You shall not pervert justice; you shall not show favoritism, and you shall not take a bribe, for bribery blinds the eyes of the wise and perverts just words. Justice, justice shall you pursue, that you may live and possess the land HASHEM, your G-d, is giving you. (Devarim 16:19-20)
A little bit of truth pushes away a lot of falsehood. – Rabbi Menachem Bar Zarach
Everybody recognizes that bribery is ruinous to any justice system. Just as a bridge or a building must be built using solid engineering principles without compromise so too a society and every individual life must be founded on the firm foundation of truth. Perverting justice therefore is a recipe for personal and national disaster.
Is there a remedy to counter this tendency toward subjectivism which is native to the human condition? There answer is, “YES!” The Sefas Emes points out that just as the Torah warns against the ills of bribery as a blinding agent that effects even the wise, so too it offers an antidote. He employs the logical/spiritual principal of “how much more so in the positive direction”, that is good far outweighs any tendency to bad. Therefore to the extent that a person exerts effort to remove himself from the trap of personal biases and pursues righteousness, will they gain clarity and their eyes will be opened!” Now, how does one remove themselves from personal biases and pursue justice?
There was a fellow whose friend was sick and all Friday night he was trying to figure out whether or not he should visit him on Shabbos. He was discussing with his wife all the merits and contrary points. His friend lived far away. It was a cold winter day and it was snowing. Perhaps his friend would appreciate having some company for a while but then again maybe he just wants privacy and rest. There is that fine line of being helpful and intrusive. Shabbos day he disappeared and his wife assumed that he decided to visit his friend.
When he returned later that Shabbos afternoon all covered in snow, his wife asked him how the visit went and he told her that he decided not to visit him. “Then where were you all Shabbos afternoon?” she enquired. He told her that he walked miles and to his house and stood outside and there he made the decision not to trouble him.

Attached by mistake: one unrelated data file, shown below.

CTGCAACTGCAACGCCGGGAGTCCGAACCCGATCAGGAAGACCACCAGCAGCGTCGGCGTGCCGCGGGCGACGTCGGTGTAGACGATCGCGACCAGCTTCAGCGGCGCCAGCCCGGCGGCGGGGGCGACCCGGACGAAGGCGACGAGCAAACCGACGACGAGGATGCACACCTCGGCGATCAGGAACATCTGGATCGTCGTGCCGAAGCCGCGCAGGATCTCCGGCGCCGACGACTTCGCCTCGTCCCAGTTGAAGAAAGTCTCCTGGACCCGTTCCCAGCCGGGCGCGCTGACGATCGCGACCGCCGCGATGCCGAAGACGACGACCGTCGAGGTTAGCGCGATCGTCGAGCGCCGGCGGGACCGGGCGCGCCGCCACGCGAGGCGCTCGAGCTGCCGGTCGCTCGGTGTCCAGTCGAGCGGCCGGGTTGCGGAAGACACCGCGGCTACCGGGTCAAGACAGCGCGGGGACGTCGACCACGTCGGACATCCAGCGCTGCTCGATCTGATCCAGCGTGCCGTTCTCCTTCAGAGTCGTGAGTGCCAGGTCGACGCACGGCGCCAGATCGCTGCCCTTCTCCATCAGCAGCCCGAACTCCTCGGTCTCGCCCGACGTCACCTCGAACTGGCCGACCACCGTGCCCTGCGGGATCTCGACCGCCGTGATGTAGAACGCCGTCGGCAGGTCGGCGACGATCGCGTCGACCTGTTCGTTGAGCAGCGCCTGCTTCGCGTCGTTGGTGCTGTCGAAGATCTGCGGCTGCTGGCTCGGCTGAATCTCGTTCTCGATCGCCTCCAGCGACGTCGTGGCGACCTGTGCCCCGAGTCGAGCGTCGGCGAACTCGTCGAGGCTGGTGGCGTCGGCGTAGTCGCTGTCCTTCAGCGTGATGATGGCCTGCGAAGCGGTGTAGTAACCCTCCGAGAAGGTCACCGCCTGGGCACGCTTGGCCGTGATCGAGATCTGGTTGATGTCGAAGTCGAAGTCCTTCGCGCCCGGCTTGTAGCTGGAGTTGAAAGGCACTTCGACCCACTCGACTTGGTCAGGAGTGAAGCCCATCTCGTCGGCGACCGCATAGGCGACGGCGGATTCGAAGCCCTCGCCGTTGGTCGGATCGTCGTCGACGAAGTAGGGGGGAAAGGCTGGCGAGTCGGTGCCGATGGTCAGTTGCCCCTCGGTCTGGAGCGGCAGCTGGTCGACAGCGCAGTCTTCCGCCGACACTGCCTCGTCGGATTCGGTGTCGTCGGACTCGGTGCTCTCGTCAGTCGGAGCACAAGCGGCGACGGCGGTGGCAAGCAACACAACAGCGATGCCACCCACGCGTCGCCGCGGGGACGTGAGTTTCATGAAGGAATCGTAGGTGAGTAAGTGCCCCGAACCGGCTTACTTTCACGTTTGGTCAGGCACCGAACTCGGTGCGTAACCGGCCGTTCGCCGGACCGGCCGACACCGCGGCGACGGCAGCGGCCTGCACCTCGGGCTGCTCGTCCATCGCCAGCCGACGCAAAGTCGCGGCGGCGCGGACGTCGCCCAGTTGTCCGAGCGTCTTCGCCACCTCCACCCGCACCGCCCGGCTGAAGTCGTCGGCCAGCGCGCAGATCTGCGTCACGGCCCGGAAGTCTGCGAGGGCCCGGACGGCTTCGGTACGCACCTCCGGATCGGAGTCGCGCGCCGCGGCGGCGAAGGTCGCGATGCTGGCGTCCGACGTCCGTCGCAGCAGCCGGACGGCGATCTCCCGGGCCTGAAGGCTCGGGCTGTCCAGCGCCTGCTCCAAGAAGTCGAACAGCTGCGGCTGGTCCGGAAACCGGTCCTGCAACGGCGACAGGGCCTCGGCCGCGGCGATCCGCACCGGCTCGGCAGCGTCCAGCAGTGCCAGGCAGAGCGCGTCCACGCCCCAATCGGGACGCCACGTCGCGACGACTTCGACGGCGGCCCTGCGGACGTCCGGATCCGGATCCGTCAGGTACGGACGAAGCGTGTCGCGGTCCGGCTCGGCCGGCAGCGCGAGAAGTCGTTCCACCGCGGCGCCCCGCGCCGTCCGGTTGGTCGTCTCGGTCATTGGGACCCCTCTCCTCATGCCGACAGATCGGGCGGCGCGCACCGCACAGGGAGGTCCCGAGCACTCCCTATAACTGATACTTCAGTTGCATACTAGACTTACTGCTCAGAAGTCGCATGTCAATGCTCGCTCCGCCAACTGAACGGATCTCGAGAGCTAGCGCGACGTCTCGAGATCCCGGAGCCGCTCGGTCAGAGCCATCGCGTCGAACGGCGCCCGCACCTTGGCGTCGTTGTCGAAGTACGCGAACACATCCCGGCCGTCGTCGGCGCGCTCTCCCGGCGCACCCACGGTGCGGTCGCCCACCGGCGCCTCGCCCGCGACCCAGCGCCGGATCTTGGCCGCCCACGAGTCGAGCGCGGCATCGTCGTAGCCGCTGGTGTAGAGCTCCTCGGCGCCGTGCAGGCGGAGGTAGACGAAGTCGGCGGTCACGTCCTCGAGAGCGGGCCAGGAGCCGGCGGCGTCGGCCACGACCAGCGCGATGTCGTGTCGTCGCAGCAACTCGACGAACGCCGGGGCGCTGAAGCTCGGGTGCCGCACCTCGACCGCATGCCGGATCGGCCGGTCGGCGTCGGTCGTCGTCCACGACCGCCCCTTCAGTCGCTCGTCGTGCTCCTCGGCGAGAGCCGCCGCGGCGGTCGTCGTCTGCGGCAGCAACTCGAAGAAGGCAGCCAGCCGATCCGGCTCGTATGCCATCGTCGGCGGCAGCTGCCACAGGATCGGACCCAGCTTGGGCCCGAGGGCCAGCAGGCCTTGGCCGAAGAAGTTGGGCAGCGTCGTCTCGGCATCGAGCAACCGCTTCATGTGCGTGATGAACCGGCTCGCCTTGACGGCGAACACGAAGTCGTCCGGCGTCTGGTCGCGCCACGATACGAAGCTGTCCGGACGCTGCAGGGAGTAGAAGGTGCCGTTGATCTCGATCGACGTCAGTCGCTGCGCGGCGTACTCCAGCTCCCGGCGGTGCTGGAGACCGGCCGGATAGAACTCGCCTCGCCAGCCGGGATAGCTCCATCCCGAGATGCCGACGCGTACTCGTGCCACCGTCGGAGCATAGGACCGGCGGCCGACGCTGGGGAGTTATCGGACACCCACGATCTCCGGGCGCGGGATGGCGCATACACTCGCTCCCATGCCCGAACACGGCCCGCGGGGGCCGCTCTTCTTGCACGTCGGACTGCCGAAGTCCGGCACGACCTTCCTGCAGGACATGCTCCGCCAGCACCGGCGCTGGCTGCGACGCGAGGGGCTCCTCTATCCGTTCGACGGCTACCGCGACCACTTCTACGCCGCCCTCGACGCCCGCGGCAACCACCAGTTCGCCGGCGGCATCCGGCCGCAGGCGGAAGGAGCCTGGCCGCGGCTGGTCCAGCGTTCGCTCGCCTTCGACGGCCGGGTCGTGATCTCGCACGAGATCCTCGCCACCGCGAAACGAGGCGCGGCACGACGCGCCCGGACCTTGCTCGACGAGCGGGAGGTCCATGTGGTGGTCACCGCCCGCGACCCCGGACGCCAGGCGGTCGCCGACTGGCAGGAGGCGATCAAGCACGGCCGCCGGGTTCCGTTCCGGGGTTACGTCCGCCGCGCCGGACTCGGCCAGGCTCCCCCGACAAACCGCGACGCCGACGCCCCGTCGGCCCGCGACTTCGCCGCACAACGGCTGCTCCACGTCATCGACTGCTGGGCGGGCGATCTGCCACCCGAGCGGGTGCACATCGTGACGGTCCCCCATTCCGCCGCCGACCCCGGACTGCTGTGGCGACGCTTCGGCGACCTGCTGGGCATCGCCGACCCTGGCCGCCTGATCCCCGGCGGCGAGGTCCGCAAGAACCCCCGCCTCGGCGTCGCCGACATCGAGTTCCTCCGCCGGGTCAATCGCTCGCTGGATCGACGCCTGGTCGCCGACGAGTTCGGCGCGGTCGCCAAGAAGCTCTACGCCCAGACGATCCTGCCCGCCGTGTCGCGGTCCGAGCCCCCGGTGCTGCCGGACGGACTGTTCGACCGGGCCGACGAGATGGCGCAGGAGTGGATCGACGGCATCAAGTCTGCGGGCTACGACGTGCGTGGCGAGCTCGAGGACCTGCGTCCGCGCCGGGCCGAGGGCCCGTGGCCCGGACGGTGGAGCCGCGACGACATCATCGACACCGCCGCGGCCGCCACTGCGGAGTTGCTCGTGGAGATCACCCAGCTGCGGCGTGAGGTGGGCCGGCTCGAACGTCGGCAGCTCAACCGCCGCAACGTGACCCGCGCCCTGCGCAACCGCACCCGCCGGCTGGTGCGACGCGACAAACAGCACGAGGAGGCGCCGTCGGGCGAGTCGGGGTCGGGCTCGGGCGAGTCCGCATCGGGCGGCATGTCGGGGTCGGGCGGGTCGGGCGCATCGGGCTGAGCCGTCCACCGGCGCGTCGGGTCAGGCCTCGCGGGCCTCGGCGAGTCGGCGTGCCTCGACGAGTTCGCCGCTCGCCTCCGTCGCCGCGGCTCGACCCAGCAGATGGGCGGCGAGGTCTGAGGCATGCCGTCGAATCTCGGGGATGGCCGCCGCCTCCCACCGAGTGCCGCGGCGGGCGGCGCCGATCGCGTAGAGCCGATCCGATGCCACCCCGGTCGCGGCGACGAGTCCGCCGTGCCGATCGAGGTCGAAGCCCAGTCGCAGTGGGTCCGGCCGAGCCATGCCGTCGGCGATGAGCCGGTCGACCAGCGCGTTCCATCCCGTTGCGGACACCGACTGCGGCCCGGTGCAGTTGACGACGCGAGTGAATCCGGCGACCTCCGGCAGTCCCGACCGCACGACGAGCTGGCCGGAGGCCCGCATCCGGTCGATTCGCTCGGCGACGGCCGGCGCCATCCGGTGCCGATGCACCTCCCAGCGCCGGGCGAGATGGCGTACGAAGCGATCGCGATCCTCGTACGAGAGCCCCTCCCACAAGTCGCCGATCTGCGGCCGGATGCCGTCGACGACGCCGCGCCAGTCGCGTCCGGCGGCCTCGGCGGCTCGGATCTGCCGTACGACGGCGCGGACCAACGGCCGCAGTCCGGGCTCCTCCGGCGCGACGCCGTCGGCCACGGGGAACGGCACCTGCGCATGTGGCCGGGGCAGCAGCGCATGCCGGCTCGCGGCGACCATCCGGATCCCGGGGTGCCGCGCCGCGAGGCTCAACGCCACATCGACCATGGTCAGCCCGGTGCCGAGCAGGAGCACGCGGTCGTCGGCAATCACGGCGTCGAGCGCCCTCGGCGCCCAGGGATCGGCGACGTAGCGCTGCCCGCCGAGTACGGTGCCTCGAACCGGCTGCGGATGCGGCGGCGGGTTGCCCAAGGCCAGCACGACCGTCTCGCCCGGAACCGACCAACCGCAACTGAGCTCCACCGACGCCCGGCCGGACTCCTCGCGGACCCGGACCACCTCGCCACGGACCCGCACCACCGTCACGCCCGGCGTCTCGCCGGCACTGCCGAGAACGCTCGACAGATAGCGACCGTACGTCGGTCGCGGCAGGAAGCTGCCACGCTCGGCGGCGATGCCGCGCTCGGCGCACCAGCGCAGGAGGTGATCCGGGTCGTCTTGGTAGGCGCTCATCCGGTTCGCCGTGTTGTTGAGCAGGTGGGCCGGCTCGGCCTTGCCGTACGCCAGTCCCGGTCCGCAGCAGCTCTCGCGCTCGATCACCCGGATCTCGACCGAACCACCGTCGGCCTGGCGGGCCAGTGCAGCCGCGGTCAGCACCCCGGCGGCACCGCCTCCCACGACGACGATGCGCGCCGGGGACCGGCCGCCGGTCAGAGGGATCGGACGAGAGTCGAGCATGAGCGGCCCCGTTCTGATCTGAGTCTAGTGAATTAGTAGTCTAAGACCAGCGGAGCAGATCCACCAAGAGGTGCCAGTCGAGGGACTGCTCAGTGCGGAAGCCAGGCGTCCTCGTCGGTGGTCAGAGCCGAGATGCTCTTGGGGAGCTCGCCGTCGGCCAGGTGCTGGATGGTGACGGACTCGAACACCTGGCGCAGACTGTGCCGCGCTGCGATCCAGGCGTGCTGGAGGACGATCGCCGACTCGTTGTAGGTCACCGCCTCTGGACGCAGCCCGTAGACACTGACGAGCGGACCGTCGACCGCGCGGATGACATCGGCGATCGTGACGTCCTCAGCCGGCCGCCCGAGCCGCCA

His wife asked, “Why did you do that?” He said, “I was afraid that if I decided not to go at all it would have been because of the effort and the cold and the snow and not because of what was best for him. I could only be certain that that was not the factor if I made the trek in the snow and cold and then I would decide once I am there already.”
After four years in a local high school, one of my boys was considering going to a top Beis Midrash in a major Yeshiva. He was already accepted and making his plans. The high school he had been in was planning to open a first year Bais Midrash of its own. They were encouraging him to stay and continue. They told him he would be one of the top boys. My son said that he did not want to be a top boy. He wanted to go someplace where there were many more boys beyond the level where he was in learning. He knew what he wanted and he was ready to move on.
Then they played a heavy guilt card that almost derailed his plans. “Where is your gratitude?! After all we’ve done for you all these years!” He did not want to be an ingrate, and he did not know what to do. He sought out counsel from someone who had close contact with Rabbi Yaakov Kaminetsky ztl. and who studied the nature of the advice that would often give. This person told him that Reb Yaakov would say, “You are not required give up the gift that someone gave you in order to show gratitude!” He was not required to sacrifice his growth in learning as an expression of gratitude for the learning that they had given him. He got clarity and went on to learn in that new place guilt free and with eyes open wide.